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Innovative Approaches to Library Design for Fragment-based Drug Discovery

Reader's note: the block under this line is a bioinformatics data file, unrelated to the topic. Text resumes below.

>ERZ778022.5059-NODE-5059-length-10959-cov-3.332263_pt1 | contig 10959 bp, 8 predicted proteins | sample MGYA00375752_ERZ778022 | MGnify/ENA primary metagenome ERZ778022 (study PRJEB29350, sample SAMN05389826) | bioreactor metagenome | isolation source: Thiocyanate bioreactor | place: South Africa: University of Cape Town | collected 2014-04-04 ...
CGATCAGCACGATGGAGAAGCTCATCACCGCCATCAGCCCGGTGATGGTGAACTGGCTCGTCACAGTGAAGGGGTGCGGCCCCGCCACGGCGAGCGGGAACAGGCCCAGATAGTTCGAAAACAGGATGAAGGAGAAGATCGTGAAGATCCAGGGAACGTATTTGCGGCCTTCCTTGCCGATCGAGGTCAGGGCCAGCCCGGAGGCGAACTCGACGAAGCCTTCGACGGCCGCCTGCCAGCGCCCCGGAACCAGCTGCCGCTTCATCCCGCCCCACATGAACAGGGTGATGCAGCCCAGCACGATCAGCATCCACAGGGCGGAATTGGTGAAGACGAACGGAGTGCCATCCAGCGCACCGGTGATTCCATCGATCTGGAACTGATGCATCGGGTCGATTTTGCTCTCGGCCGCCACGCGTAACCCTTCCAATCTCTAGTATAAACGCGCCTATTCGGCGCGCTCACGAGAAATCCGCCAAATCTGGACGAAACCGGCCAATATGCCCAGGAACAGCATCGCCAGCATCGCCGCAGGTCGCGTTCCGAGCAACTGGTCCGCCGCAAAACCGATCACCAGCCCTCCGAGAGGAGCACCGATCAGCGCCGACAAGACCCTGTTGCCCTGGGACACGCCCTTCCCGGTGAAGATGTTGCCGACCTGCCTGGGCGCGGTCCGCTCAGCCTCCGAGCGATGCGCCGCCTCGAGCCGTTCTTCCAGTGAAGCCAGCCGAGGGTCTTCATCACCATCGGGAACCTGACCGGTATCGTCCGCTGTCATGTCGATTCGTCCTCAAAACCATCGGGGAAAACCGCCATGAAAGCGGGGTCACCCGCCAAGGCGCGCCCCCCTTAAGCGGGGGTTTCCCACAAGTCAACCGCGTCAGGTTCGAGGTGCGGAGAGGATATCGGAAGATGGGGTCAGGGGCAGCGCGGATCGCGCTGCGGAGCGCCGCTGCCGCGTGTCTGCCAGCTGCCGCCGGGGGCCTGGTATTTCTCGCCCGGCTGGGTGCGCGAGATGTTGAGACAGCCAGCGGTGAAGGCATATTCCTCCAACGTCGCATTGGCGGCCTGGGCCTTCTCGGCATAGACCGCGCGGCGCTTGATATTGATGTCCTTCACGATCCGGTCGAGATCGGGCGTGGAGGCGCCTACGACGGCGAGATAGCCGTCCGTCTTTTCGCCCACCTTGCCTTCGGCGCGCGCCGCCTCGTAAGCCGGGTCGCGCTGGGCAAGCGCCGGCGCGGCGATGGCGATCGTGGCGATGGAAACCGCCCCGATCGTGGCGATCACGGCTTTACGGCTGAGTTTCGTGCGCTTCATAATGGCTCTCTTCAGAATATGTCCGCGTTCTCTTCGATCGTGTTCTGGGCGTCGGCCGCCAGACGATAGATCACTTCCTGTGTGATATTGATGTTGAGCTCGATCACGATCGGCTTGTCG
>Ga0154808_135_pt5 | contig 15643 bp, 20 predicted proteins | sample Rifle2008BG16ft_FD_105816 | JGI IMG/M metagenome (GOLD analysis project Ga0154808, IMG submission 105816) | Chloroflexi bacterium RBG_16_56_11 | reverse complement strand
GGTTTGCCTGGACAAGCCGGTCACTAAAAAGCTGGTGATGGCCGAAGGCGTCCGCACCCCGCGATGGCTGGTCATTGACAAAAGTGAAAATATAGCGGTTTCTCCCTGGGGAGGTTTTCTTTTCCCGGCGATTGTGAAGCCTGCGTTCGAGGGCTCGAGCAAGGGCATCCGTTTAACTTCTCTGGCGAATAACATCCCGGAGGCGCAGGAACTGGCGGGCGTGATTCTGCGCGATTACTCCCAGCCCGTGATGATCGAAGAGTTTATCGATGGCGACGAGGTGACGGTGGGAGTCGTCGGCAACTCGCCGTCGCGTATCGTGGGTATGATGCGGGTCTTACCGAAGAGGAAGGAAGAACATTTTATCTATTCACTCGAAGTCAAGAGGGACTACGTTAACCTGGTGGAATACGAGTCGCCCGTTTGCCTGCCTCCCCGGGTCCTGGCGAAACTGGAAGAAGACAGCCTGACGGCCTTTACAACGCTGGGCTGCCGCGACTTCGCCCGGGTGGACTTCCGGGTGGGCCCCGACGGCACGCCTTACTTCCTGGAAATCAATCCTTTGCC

Fragment-based drug discovery (FBDD) is an important technology in drug discovery that seeks to identify molecules that can inhibit targets of therapeutic relevance. Once a fragment ‘hit’ is identified, it can be elaborated into a molecule with improved inhibition and favorable pharmaceutical properties. In this thesis, several strategies to augment existing FBDD techniques are discussed. While these approaches are quite different from each other, each is rooted in fundamental inorganic chemistry and utilizes principles of coordination chemistry to address problems in FBDD. First, computational screening techniques are discussed which may help accelerate FBDD against metalloenzyme targets. This strategy aims to predict inhibitor binding to the metal-containing active site of a metalloenzyme and establish structure-activity relationships. Next, the uses of isosteres, which are molecules that seek to mimic certain molecular functionalities while modulating other properties that may be advantageous are discussed in the context of metalloenzyme FBDD. Here, a subset of carboxylic acid isosteres are evaluated for their ability to inhibit influenza endonuclease and modulate the pharmacological properties of the parent carboxylic acid-containing molecule. Next, the role of three-dimensionality in FBDD is discussed, and a library of metal complexes that is highly three-dimensional is evaluated against several protein targets. Finally, recent approaches to develop a thoroughly representative 3D library from existing compounds are discussed. Overall, this thesis aims to show how concepts in inorganic coordination chemistry can augment FBDD.

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